For California infectious disease specialist Stephen Parodi, MD, and others, pre-exposure prophylaxis (PrEP) has become an extremely effective way to help patients prevent HIV infection.
When taken appropriately, the medication reduces HIV infection risk from sexual encounters by 99%. It reduces the risk of infection from injection drug use by 74%. Equally important is the lifestyle counseling—discussions about all sexually transmitted infections, lifestyle modifications and safe sex— that accompanies prescribing and helping patients manage the medication.
But a federal court ruling out of Texas involving the Affordable Care Act (ACA) that allows patients to afford a pricey medication like PrEP with insurance coverage is threatening all of that, and much more.
“The second bigger picture question that really worried me is that this is not just about PrEP. We're talking about access to vaccines, access to other critical services. Think about cervical cancer screening. You know, other things that are required right now under the ACA are now thrown into doubt,” Dr. Parodi, an AMA member, said during an episode of “AMA Update.”
Dr. Parodi discussed what is at risk if the plaintiffs succeed with their lawsuit and what he is doing with the AMA’s help in the courtroom and with the AMA Integrated Physician Practice Section (AMA-IPPS) to ensure patients have continued access to PrEP and other essential preventative health services.
“I had to get over my anger over the ruling. And then I said: OK, what can we do and can we take action? And actually, can we take action collectively as the House of Medicine?” said Dr. Parodi, executive vice president of external affairs communications and brand at The Permanente Federation and associate executive director for The Permanente Medical Group in Oakland, California.
The Permanente Medical Group is a member of the AMA Health System Program, which provides enterprise solutions to equip leadership, physicians and care teams with resources to help drive the future of medicine.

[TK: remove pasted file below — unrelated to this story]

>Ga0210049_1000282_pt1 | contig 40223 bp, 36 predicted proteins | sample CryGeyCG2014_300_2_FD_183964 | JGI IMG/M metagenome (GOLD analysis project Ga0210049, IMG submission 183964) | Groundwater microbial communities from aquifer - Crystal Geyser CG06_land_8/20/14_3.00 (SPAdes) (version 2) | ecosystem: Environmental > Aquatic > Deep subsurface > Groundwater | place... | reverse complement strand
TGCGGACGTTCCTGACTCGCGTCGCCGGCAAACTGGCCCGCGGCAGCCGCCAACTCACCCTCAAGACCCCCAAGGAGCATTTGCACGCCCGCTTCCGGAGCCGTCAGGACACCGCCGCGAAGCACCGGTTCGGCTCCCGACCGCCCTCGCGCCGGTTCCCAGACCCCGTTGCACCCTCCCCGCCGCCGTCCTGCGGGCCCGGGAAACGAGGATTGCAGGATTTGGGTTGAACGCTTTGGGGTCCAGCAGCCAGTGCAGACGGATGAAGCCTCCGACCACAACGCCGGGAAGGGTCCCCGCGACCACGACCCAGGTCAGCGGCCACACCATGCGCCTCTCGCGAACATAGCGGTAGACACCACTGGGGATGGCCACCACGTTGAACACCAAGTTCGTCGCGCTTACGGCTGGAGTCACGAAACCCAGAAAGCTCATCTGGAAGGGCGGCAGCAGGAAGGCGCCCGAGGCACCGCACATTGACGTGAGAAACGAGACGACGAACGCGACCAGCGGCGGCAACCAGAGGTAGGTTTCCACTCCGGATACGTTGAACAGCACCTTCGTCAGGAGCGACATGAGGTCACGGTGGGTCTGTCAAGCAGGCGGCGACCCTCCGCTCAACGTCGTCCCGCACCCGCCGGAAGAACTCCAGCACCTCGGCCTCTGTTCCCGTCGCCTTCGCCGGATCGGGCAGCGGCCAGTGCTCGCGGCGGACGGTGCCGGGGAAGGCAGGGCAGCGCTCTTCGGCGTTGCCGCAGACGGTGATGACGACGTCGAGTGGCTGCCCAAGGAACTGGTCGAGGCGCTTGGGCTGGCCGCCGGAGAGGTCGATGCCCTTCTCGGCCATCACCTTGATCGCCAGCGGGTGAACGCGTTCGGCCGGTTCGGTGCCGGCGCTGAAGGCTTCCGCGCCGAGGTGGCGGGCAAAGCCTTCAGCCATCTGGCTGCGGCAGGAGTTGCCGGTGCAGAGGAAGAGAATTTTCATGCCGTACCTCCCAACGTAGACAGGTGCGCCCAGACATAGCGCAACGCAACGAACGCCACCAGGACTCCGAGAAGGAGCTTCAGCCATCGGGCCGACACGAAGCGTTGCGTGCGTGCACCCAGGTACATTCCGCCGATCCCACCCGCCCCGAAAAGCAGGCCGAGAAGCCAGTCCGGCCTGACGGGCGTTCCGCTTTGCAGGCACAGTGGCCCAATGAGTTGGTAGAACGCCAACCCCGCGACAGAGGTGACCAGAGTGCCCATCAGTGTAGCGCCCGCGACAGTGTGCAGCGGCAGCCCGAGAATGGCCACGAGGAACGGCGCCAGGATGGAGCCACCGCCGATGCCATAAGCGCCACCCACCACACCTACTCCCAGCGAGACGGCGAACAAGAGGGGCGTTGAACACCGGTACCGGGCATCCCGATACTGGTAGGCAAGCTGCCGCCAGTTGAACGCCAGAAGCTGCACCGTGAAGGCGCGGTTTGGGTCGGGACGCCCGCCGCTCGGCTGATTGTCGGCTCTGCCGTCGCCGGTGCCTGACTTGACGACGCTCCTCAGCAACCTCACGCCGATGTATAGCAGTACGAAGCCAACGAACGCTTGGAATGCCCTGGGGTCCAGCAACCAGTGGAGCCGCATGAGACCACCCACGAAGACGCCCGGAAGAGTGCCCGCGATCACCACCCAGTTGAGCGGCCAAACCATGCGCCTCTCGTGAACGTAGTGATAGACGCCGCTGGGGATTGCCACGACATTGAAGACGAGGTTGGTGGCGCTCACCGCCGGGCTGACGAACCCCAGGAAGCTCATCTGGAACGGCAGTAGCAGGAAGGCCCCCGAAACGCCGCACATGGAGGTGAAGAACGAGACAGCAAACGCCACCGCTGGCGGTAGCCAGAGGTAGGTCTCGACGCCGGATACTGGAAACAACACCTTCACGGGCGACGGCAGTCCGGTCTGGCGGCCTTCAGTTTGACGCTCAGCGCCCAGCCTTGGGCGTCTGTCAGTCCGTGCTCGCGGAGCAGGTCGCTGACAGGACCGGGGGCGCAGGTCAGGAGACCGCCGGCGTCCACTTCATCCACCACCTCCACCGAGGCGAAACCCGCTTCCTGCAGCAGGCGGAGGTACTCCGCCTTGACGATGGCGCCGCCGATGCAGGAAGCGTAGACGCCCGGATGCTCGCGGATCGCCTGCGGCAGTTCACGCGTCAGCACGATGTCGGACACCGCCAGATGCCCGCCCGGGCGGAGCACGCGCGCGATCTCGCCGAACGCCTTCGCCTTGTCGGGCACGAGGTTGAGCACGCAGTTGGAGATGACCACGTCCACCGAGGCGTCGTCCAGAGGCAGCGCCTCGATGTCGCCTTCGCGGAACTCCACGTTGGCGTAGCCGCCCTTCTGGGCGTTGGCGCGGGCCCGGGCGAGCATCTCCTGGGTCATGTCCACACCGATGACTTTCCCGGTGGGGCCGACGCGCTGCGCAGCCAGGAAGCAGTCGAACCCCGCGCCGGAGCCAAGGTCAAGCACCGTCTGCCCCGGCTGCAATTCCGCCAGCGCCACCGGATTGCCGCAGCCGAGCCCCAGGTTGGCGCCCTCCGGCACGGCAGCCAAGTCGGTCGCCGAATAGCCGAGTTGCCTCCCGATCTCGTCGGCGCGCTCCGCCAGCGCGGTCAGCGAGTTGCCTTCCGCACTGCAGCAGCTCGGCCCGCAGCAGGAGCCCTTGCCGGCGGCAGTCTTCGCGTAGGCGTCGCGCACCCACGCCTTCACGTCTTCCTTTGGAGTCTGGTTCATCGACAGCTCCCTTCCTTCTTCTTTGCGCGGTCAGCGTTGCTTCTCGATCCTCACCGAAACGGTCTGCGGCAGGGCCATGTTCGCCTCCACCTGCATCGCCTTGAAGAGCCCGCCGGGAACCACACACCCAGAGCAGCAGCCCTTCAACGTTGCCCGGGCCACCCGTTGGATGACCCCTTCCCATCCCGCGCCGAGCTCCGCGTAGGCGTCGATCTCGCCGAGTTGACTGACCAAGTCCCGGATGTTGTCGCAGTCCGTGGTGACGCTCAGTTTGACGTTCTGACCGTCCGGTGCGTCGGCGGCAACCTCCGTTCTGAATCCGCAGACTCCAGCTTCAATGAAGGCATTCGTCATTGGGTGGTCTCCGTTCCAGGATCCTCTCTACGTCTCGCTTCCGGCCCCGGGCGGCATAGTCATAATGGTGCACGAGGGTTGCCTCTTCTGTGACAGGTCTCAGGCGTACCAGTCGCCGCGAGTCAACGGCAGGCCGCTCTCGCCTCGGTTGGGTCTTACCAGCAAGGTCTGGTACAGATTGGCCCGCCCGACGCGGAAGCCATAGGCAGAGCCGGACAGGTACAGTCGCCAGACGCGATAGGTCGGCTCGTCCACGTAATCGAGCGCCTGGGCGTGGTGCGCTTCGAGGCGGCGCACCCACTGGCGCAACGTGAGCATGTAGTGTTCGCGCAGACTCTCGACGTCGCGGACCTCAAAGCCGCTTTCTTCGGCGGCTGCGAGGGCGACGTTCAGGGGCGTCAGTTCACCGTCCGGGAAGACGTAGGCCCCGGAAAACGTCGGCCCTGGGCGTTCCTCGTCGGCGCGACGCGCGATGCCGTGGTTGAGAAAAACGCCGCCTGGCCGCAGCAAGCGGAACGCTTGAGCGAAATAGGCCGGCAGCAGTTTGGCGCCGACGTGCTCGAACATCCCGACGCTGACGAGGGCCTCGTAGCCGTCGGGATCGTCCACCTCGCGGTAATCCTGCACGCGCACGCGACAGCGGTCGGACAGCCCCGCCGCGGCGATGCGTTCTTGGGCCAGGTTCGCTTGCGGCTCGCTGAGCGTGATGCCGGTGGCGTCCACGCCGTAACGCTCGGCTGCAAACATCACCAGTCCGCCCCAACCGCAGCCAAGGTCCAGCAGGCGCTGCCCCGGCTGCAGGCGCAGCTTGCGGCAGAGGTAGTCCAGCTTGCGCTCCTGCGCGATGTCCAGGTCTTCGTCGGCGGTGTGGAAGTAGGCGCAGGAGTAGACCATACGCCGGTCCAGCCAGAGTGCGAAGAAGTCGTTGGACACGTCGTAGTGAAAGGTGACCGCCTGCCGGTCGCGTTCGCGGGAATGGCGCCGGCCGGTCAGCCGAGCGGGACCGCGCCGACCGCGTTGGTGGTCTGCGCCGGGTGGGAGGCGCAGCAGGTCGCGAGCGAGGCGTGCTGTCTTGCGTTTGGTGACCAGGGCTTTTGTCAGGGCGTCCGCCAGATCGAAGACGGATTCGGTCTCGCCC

The lawsuit Dr. Parodi spoke about is Braidwood Management v. Becerra, filed in the U.S. District Court for the Northern District of Texas Fort Worth Division. It involves six people and two businesses that are challenging whether the ACA’s preventative care service requirements are legal under the U.S. Constitution and the Religious Freedom Restoration Act.
Included in that challenge is one employer plaintiff claiming that having to provide PrEP violated their religious doctrines around prevention of HIV infection and potential behaviors that are leading to HIV infections.
The Litigation Center of the American Medical Association and State Medical Societies, along with the American College of Obstetricians and Gynecologists, American Academy of Pediatrics, American Academy of Family Physicians and four other national associations filed an amicus brief (PDF) in Braidwood. The brief tells the court that the decision would imperil access to vital preventative care that keeps patients healthier and lowers overall costs for the health care system.
In addition to talking to the AMA Litigation Center about the case, Dr. Parodi talked to colleagues within the AMA-IPPS, which he serves as a member of the governing council. He said they were supportive in putting together a resolution to raise awareness in the AMA House of Delegates about what was at stake.
He encouraged physicians to get involved when issues arise, to pick up the phone to call fellow physicians.
“If you know someone who's a part of the AMA, who's part of the House of Delegates, don't be afraid, don't be shy. There are so many people that are willing to help you. And it's not just your fellow physicians. The AMA staff, I have to just say, were extremely helpful for me,” Dr. Parodi said. “Health care is at the forefront when it comes to policy makers, when it comes to now our court system. And it's really critical and important that physicians are actually involved with these processes.”
“AMA Update” covers health care topics affecting the lives of physicians and patients. Hear from physicians and experts on public health, advocacy issues, scope of practice and more—because who’s doing the talking matters. You can catch every episode by subscribing to the AMA’s YouTube channel or the audio-only podcast version, which also features educational presentations and in-depth discussions.